Wellness in Creative Expression
Updated: Jul 17
There were many instances in my life where I have tried to express myself in order to learn something new, or simply just have fun. I thought of acting or dance many times, but figured it wasn't for me. Then I heard about improv comedy and signed up for classes at The Second City. I had finally found my tribe—the weirdos who were just like me, and had the most fun doing it. I met people whom I love, and along with this newly found creative expression of mine, I also found a voice. This form of comedy presents moments where you find collaboration to be a key component to the success of your performance. You no longer worry about the self, rather you learn to work dynamically within a group setting. After completing a certification in scenic improvisation and performing in small shows for just about two years, I had to move on from it, but miss it tremendously. My heart will always be appreciative of this art form because it has done so much good for my soul, and could have the most direct effect in my search for well-being and who I have become today.
I tend to shift my perspective on life lately towards simple values. I am inspired by Halbert L. Dunn, once referred to as the creator of wellness who spoke to the values of love and altruism in his article, High-Level Wellness For Man and Society. One of the steps in the path towards wellness is the act of creative expression. In this article he writes, "It is a most important element in the bridge between the biological nature of man and the spirit of man. The creative spirit resides within every living person. Creative spirit was once defined as 'an expression of self, adventuring into the unknown in search for universal truth.' With creative expression comes intense inner satisfaction. At the same time, it permits man to contribute of himself to the social group and thus form bonds with his fellow man of love, trust, and security. Creative expression and love of one's fellows satisfy deep psychological and emotional needs in our inner world and simultaneously are radiated outward to bring us to the fullness of life of which man is capable. Through the development and application of these original values in daily life, we will achieve self-confidence and faith in ourselves. This in turn will bring growth of self, development toward fuller maturity, and a balanced wellness of body, mind and spirit."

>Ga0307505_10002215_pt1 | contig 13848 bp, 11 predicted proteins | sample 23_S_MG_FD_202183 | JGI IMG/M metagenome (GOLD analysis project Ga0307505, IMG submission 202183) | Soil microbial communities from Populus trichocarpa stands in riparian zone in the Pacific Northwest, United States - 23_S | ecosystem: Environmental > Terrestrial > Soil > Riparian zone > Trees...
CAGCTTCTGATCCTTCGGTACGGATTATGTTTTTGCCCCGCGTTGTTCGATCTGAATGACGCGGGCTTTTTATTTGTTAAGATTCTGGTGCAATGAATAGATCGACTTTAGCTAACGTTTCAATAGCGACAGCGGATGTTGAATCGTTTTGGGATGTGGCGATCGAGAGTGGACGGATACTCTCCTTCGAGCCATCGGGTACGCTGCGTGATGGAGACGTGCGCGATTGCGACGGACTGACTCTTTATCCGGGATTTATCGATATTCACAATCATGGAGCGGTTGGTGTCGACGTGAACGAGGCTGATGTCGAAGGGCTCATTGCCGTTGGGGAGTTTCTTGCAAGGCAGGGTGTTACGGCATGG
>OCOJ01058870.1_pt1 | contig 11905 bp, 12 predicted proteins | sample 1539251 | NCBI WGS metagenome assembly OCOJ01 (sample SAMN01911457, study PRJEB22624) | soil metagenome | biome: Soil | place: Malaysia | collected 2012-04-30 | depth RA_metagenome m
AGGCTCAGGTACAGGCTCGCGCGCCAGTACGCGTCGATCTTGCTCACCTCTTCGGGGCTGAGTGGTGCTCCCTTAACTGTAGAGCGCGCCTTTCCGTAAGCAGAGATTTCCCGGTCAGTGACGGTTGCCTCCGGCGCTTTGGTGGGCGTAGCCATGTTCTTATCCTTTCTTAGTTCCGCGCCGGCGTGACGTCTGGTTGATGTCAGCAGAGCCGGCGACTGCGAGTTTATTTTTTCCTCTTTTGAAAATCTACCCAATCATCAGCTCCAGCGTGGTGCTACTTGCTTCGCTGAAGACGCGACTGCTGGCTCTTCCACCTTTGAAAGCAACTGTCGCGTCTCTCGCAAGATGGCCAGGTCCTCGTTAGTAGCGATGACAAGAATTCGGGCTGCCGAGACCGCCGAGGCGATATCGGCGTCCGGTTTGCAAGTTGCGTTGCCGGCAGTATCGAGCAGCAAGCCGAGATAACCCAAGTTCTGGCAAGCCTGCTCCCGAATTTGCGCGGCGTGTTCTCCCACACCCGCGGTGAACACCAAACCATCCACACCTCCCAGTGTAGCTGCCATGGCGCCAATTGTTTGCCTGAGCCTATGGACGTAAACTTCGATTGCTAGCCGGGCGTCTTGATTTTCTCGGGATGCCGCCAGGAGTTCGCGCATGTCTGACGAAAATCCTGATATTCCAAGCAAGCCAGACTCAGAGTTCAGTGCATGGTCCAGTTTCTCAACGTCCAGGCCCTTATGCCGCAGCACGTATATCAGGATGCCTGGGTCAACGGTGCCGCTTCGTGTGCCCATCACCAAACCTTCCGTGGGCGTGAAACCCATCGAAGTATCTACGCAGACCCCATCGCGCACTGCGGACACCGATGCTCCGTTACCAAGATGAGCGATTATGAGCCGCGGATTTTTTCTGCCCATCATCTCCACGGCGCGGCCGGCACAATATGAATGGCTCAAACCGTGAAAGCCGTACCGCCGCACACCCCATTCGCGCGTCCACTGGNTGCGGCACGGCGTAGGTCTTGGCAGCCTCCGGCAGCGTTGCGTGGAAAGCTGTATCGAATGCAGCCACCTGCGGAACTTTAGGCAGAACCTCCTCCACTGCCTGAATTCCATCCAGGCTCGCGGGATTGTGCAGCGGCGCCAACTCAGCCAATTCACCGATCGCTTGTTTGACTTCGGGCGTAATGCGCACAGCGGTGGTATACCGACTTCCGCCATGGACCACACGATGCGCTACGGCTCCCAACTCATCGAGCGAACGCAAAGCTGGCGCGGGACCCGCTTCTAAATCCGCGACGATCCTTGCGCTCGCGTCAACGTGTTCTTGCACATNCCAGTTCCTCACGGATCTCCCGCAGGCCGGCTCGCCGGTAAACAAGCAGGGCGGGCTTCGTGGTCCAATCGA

What I hope to learn by digging further into Dr. Dunn or other researchers of well-being and self-expression is how humans identify and objectify to better understand their own needs for true identity formation. With understanding your true identity, you might be able and willing to do the things that call to you without worry or fear and just be happy. Could we suggest that self-expression identities can be understood through the lens of performance and creative outlets? Might creativity influence individuals’ perception of self, as well as how these processes of self-expression are communicated through a person's chosen format and relate to their emotional well-being? If I examine and explore the messages and behavioral patterns on an individuals’ quest for emotional well-being in relation to “fitting in” or "standing out" when they perform, draw, sing, dance or simply create, maybe I can find a link. There must be a way to find how creative expression is a practical role in society and organizations that will be a focus on well-being.